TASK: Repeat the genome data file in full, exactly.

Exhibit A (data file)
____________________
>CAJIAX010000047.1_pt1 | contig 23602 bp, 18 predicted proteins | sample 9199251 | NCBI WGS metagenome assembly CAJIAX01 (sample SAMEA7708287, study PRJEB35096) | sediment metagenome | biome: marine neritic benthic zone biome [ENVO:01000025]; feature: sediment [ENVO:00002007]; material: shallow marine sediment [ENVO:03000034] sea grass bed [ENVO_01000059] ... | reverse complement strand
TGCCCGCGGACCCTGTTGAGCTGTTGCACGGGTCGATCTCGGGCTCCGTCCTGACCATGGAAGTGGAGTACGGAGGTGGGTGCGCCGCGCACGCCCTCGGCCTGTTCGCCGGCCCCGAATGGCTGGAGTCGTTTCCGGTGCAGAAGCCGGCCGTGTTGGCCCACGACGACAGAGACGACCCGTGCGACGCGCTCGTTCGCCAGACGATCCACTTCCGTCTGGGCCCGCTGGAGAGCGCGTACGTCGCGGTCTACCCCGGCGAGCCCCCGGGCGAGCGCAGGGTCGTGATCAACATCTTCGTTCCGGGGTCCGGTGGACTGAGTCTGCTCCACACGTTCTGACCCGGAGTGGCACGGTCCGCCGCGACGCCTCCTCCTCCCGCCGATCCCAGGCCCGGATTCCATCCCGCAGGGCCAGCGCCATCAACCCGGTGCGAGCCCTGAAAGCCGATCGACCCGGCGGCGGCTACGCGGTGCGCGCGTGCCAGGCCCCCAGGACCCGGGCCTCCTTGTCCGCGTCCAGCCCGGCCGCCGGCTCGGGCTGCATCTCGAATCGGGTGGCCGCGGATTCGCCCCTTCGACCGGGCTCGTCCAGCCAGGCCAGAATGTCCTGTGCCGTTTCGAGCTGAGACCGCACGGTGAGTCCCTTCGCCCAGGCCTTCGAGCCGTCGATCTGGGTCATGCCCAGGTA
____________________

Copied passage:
>CAJIAX010000047.1_pt1 | contig 23602 bp, 18 predicted proteins | sample 9199251 | NCBI WGS metagenome assembly CAJIAX01 (sample SAMEA7708287, study PRJEB35096) | sediment metagenome | biome: marine neritic benthic zone biome [ENVO:01000025]; feature: sediment [ENVO:00002007]; material: shallow marine sediment [ENVO:03000034] sea grass bed [ENVO_01000059] ... | reverse complement strand
TGCCCGCGGACCCTGTTGAGCTGTTGCACGGGTCGATCTCGGGCTCCGTCCTGACCATGGAAGTGGAGTACGGAGGTGGGTGCGCCGCGCACGCCCTCGGCCTGTTCGCCGGCCCCGAATGGCTGGAGTCGTTTCCGGTGCAGAAGCCGGCCGTGTTGGCCCACGACGACAGAGACGACCCGTGCGACGCGCTCGTTCGCCAGACGATCCACTTCCGTCTGGGCCCGCTGGAGAGCGCGTACGTCGCGGTCTACCCCGGCGAGCCCCCGGGCGAGCGCAGGGTCGTGATCAACATCTTCGTTCCGGGGTCCGGTGGACTGAGTCTGCTCCACACGTTCTGACCCGGAGTGGCACGGTCCGCCGCGACGCCTCCTCCTCCCGCCGATCCCAGGCCCGGATTCCATCCCGCAGGGCCAGCGCCATCAACCCGGTGCGAGCCCTGAAAGCCGATCGACCCGGCGGCGGCTACGCGGTGCGCGCGTGCCAGGCCCCCAGGACCCGGGCCTCCTTGTCCGCGTCCAGCCCGGCCGCCGGCTCGGGCTGCATCTCGAATCGGGTGGCCGCGGATTCGCCCCTTCGACCGGGCTCGTCCAGCCAGGCCAGAATGTCCTGTGCCGTTTCGAGCTGAGACCGCACGGTGAGTCCCTTCGCCCAGGCCTTCGAGCCGTCGATCTGGGTCATGCCCAGGTA